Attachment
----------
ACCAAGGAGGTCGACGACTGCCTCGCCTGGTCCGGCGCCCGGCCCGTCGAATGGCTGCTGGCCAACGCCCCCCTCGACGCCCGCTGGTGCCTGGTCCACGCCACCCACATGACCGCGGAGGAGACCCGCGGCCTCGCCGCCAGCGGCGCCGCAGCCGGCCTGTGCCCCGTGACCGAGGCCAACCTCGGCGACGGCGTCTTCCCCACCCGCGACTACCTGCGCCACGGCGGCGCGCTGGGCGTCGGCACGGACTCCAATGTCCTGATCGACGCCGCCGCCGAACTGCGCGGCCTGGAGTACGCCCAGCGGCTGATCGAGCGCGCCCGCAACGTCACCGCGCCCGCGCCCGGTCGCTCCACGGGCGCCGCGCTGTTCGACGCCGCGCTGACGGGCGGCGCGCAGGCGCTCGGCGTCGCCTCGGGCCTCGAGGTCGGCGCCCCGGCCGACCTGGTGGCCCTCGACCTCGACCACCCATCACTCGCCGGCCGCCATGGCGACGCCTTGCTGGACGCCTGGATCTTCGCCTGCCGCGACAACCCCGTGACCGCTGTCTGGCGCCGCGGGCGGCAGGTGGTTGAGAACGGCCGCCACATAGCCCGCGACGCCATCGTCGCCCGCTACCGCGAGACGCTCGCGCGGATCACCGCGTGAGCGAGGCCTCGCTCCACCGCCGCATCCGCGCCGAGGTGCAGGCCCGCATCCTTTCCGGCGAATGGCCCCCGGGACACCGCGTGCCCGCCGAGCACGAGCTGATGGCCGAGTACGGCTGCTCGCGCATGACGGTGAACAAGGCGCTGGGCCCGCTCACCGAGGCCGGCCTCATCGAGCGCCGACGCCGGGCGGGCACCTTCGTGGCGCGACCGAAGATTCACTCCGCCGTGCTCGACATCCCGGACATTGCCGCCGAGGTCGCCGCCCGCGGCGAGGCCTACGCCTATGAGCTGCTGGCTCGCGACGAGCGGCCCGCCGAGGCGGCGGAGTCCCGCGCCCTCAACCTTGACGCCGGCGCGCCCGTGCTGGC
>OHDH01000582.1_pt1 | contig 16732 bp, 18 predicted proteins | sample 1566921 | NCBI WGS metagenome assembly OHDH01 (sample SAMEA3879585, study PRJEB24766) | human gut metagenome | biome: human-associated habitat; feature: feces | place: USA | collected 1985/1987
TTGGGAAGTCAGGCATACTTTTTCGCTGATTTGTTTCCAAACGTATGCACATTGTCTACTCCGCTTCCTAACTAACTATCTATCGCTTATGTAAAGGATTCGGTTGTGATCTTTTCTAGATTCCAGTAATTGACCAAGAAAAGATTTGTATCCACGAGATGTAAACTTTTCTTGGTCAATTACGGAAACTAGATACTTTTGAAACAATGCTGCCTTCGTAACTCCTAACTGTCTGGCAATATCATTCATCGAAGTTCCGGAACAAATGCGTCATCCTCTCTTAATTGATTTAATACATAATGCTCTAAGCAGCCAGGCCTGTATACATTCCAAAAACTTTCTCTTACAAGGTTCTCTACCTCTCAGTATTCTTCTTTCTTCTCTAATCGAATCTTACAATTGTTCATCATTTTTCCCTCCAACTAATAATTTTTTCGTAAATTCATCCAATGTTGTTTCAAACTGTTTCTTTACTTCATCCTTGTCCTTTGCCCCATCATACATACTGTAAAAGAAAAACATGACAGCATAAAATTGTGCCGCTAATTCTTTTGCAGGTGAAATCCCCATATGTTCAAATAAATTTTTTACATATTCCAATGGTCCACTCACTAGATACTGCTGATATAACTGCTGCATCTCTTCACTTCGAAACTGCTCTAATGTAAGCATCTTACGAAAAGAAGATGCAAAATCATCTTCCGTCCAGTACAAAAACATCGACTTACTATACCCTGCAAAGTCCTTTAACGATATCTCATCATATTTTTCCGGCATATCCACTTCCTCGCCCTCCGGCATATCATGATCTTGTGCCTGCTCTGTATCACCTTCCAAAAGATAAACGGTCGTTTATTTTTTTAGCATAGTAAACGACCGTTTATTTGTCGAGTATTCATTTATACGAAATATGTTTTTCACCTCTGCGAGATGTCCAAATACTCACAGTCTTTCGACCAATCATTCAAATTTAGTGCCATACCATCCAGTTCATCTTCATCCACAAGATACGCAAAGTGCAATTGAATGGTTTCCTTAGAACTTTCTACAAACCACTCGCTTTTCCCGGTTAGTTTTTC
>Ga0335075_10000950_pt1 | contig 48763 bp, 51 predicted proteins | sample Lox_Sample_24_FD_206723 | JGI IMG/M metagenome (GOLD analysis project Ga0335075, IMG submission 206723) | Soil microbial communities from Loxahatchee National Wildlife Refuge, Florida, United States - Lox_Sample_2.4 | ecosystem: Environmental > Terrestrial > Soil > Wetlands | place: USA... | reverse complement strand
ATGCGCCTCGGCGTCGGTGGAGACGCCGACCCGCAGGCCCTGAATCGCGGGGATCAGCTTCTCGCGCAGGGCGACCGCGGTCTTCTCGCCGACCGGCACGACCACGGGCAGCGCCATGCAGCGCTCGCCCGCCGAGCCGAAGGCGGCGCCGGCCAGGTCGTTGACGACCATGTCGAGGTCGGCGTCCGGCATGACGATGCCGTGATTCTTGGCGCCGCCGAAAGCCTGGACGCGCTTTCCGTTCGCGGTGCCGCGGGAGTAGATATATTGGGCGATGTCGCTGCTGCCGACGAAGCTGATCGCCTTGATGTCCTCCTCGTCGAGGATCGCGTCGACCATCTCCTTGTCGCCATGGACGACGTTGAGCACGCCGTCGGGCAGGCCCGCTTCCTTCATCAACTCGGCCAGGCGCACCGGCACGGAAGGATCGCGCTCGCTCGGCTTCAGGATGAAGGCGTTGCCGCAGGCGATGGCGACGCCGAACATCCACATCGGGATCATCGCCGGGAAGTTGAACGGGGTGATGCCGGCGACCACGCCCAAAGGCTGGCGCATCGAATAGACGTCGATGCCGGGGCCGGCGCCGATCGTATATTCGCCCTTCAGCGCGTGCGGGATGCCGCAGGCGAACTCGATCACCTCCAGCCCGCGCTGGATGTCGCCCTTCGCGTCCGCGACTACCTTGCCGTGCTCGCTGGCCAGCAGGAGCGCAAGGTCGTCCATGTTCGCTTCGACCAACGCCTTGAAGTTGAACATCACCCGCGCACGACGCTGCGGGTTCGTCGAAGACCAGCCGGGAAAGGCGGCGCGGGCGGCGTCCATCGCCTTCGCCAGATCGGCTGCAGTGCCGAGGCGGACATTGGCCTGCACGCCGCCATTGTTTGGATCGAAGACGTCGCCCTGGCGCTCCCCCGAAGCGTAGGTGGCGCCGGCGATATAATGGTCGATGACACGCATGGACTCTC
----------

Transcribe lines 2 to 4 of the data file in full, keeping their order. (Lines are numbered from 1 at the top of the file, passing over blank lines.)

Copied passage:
>OHDH01000582.1_pt1 | contig 16732 bp, 18 predicted proteins | sample 1566921 | NCBI WGS metagenome assembly OHDH01 (sample SAMEA3879585, study PRJEB24766) | human gut metagenome | biome: human-associated habitat; feature: feces | place: USA | collected 1985/1987
TTGGGAAGTCAGGCATACTTTTTCGCTGATTTGTTTCCAAACGTATGCACATTGTCTACTCCGCTTCCTAACTAACTATCTATCGCTTATGTAAAGGATTCGGTTGTGATCTTTTCTAGATTCCAGTAATTGACCAAGAAAAGATTTGTATCCACGAGATGTAAACTTTTCTTGGTCAATTACGGAAACTAGATACTTTTGAAACAATGCTGCCTTCGTAACTCCTAACTGTCTGGCAATATCATTCATCGAAGTTCCGGAACAAATGCGTCATCCTCTCTTAATTGATTTAATACATAATGCTCTAAGCAGCCAGGCCTGTATACATTCCAAAAACTTTCTCTTACAAGGTTCTCTACCTCTCAGTATTCTTCTTTCTTCTCTAATCGAATCTTACAATTGTTCATCATTTTTCCCTCCAACTAATAATTTTTTCGTAAATTCATCCAATGTTGTTTCAAACTGTTTCTTTACTTCATCCTTGTCCTTTGCCCCATCATACATACTGTAAAAGAAAAACATGACAGCATAAAATTGTGCCGCTAATTCTTTTGCAGGTGAAATCCCCATATGTTCAAATAAATTTTTTACATATTCCAATGGTCCACTCACTAGATACTGCTGATATAACTGCTGCATCTCTTCACTTCGAAACTGCTCTAATGTAAGCATCTTACGAAAAGAAGATGCAAAATCATCTTCCGTCCAGTACAAAAACATCGACTTACTATACCCTGCAAAGTCCTTTAACGATATCTCATCATATTTTTCCGGCATATCCACTTCCTCGCCCTCCGGCATATCATGATCTTGTGCCTGCTCTGTATCACCTTCCAAAAGATAAACGGTCGTTTATTTTTTTAGCATAGTAAACGACCGTTTATTTGTCGAGTATTCATTTATACGAAATATGTTTTTCACCTCTGCGAGATGTCCAAATACTCACAGTCTTTCGACCAATCATTCAAATTTAGTGCCATACCATCCAGTTCATCTTCATCCACAAGATACGCAAAGTGCAATTGAATGGTTTCCTTAGAACTTTCTACAAACCACTCGCTTTTCCCGGTTAGTTTTTC
>Ga0335075_10000950_pt1 | contig 48763 bp, 51 predicted proteins | sample Lox_Sample_24_FD_206723 | JGI IMG/M metagenome (GOLD analysis project Ga0335075, IMG submission 206723) | Soil microbial communities from Loxahatchee National Wildlife Refuge, Florida, United States - Lox_Sample_2.4 | ecosystem: Environmental > Terrestrial > Soil > Wetlands | place: USA... | reverse complement strand